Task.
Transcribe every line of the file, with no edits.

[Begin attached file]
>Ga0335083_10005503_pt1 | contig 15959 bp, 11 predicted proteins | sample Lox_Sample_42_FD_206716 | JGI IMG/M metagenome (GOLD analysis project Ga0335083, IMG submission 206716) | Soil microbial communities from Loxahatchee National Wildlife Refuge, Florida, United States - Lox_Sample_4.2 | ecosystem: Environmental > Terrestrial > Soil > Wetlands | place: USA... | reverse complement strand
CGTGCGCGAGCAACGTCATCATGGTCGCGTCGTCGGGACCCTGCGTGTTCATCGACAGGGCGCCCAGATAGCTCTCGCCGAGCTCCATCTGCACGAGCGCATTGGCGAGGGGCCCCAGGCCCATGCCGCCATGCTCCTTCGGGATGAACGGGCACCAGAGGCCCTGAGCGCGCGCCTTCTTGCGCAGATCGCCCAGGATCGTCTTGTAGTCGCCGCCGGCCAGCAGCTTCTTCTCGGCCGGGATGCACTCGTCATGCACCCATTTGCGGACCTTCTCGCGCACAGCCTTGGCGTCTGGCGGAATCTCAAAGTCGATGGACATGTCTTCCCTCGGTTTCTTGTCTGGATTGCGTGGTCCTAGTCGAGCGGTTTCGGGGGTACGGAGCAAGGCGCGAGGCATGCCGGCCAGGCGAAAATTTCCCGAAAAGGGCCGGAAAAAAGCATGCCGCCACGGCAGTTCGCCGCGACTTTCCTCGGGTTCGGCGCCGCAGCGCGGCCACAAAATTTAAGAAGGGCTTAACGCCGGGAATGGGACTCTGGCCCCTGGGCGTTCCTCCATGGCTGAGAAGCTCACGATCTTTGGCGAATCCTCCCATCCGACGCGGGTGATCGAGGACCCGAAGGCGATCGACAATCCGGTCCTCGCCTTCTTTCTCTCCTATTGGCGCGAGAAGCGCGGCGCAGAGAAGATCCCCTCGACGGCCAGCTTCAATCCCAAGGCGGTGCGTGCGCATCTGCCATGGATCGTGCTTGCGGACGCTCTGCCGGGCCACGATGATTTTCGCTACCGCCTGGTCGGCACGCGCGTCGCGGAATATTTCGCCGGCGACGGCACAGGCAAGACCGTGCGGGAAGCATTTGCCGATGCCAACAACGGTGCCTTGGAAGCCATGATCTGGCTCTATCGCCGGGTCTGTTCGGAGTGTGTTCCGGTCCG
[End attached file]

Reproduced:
>Ga0335083_10005503_pt1 | contig 15959 bp, 11 predicted proteins | sample Lox_Sample_42_FD_206716 | JGI IMG/M metagenome (GOLD analysis project Ga0335083, IMG submission 206716) | Soil microbial communities from Loxahatchee National Wildlife Refuge, Florida, United States - Lox_Sample_4.2 | ecosystem: Environmental > Terrestrial > Soil > Wetlands | place: USA... | reverse complement strand
CGTGCGCGAGCAACGTCATCATGGTCGCGTCGTCGGGACCCTGCGTGTTCATCGACAGGGCGCCCAGATAGCTCTCGCCGAGCTCCATCTGCACGAGCGCATTGGCGAGGGGCCCCAGGCCCATGCCGCCATGCTCCTTCGGGATGAACGGGCACCAGAGGCCCTGAGCGCGCGCCTTCTTGCGCAGATCGCCCAGGATCGTCTTGTAGTCGCCGCCGGCCAGCAGCTTCTTCTCGGCCGGGATGCACTCGTCATGCACCCATTTGCGGACCTTCTCGCGCACAGCCTTGGCGTCTGGCGGAATCTCAAAGTCGATGGACATGTCTTCCCTCGGTTTCTTGTCTGGATTGCGTGGTCCTAGTCGAGCGGTTTCGGGGGTACGGAGCAAGGCGCGAGGCATGCCGGCCAGGCGAAAATTTCCCGAAAAGGGCCGGAAAAAAGCATGCCGCCACGGCAGTTCGCCGCGACTTTCCTCGGGTTCGGCGCCGCAGCGCGGCCACAAAATTTAAGAAGGGCTTAACGCCGGGAATGGGACTCTGGCCCCTGGGCGTTCCTCCATGGCTGAGAAGCTCACGATCTTTGGCGAATCCTCCCATCCGACGCGGGTGATCGAGGACCCGAAGGCGATCGACAATCCGGTCCTCGCCTTCTTTCTCTCCTATTGGCGCGAGAAGCGCGGCGCAGAGAAGATCCCCTCGACGGCCAGCTTCAATCCCAAGGCGGTGCGTGCGCATCTGCCATGGATCGTGCTTGCGGACGCTCTGCCGGGCCACGATGATTTTCGCTACCGCCTGGTCGGCACGCGCGTCGCGGAATATTTCGCCGGCGACGGCACAGGCAAGACCGTGCGGGAAGCATTTGCCGATGCCAACAACGGTGCCTTGGAAGCCATGATCTGGCTCTATCGCCGGGTCTGTTCGGAGTGTGTTCCGGTCCG